A Small Note on Teju Cole's 'White-Savior Industrial Complex'

If you haven't read Teju Cole's Atlantic post on Kony2012 and Nick Kristof, well, you're the only one. Read it, it's very interesting, and it brought to mind a conversation I had with a U.S. Agency for International Development contractor years ago in Uganda. We were both staying at the Sheraton in Kampala, which was (and maybe is, I haven't been there in years) a very nice hotel on a hill, surrounded by gardens.

The contractor was working to promote democracy in Uganda on behalf of the U.S. government, and I asked her how much time she spent in Uganda (I assumed, because she was staying at the Sheraton, that she was there for only a week or two at a time). She told me that she spent six months in Uganda, in the hotel, and in an office nearby, and then the next six months at home in California, near Carmel, not working, but living off the money she made the previous six months. I noted that this was quite a fortuitous arrangement, and I joked that she better not bring about democracy too quickly. She answered me quite earnestly: "Yes, I know, I would lose this job."

A second, small observation: When Mrs. Goldblog and I were living in Liberia, one of the best jobs to be found in Monrovia for actual Liberians was at a makeshift car-washing center near UN headquarters, where, every day, dozens of brilliant-white SUVs -- Toyota Landcruisers, mainly - belonging to the dozens of NGOs in town were scrubbed clean of mud. It was a bizarre thing to see, these $50,000 vehicles belonging to "non-profits," flyspecked by Liberians the NGOs were ostensibly there to help.  

There are brilliant people working in development all over the world, of course, but the system of incentives is worth examining, and so too are the assumptions about the utlity of many aid programs. More on this when I return from my travels.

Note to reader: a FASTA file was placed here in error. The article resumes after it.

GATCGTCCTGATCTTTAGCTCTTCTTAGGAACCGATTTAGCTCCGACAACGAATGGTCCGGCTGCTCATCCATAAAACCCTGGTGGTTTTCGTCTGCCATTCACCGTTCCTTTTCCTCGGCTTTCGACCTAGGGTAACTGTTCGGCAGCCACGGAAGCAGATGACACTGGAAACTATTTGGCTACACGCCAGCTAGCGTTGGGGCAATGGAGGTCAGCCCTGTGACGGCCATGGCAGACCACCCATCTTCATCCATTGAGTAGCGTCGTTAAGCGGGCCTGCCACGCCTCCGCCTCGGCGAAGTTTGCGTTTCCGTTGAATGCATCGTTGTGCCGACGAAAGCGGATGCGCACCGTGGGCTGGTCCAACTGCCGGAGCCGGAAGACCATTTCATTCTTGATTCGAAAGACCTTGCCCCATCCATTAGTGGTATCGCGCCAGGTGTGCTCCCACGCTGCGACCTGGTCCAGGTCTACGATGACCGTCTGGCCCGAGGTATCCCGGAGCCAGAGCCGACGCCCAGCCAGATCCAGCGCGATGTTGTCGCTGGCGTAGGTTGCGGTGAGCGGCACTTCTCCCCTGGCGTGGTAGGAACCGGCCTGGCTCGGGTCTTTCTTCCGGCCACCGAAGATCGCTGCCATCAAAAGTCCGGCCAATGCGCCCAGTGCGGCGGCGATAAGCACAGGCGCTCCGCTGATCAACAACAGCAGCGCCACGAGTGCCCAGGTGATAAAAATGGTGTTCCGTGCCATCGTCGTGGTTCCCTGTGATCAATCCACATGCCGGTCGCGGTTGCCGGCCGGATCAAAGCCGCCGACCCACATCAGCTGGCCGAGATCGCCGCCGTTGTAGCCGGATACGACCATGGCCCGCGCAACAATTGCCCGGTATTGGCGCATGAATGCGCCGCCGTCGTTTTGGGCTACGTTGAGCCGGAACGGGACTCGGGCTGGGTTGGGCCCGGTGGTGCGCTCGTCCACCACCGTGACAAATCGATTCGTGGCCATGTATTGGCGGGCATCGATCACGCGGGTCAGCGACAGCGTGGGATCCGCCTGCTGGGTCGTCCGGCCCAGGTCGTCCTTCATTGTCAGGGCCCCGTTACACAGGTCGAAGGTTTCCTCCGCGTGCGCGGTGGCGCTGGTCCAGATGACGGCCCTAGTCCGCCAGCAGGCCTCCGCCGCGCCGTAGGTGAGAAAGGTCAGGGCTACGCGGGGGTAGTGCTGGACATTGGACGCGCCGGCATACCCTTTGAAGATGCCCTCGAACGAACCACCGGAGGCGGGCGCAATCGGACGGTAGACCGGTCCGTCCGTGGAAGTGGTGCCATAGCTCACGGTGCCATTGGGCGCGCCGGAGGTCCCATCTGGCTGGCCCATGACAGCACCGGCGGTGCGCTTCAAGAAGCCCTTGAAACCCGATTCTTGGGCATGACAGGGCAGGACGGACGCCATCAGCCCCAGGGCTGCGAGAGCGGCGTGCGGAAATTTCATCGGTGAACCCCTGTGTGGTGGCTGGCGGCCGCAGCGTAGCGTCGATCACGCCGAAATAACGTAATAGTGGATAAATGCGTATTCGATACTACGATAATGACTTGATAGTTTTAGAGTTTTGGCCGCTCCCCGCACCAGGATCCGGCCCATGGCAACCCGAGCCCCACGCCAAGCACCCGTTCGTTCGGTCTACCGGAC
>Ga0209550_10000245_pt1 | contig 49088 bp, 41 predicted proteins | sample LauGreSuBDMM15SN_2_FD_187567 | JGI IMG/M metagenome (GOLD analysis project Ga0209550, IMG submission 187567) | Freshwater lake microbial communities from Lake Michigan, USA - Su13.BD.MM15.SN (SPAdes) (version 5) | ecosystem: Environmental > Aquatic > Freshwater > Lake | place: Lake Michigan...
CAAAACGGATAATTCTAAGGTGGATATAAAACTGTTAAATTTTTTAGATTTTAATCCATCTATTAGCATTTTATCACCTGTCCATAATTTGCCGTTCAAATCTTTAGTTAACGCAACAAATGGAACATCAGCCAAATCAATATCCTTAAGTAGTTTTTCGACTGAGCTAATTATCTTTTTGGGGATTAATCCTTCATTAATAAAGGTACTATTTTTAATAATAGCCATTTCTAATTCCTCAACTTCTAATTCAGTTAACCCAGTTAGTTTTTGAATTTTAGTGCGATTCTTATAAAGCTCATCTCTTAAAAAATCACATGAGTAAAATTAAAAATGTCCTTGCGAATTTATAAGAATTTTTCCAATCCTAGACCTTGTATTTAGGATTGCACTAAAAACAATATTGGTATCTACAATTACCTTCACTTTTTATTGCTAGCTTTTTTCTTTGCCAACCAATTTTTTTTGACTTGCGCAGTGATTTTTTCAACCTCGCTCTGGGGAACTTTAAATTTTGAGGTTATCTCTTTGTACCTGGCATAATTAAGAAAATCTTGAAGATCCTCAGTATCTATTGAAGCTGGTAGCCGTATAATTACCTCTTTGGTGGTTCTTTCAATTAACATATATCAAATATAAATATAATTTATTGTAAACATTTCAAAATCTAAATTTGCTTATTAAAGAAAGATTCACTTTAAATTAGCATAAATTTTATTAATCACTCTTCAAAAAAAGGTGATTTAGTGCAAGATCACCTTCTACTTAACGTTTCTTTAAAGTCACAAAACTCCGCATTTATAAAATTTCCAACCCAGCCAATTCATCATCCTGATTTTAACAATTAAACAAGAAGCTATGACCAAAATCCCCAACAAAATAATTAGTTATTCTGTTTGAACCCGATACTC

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Jeffrey Goldberg is a national correspondent for The Atlantic and a recipient of the National Magazine Award for Reporting. He is the author of Prisoners: A Story of Friendship and Terror. More

Before joining The Atlantic in 2007, Goldberg was a Middle East correspondent, and the Washington correspondent, for The New Yorker. He was previouslly a correspondent for The New York Times Magazine and New York magazine. He has also written for the Jewish Daily Forward and was a columnist for The Jerusalem Post.

Goldberg's book Prisoners was hailed as one of the best books of 2006 by the Los Angeles Times, The New York Times, The Washington Post, Slate, The Progressive, Washingtonian magazine, and Playboy. He received the 2003 National Magazine Award for Reporting for his coverage of Islamic terrorism and the 2005 Anti-Defamation League Daniel Pearl Prize. He is also the winner of the International Consortium of Investigative Journalists prize for best international investigative journalist; the Overseas Press Club award for best human-rights reporting; and the Abraham Cahan Prize in Journalism.

In 2001, Goldberg was appointed the Syrkin Fellow in Letters of the Jerusalem Foundation, and in 2002 he became a public-policy scholar at the Woodrow Wilson International Center for Scholars in Washington, D.C.

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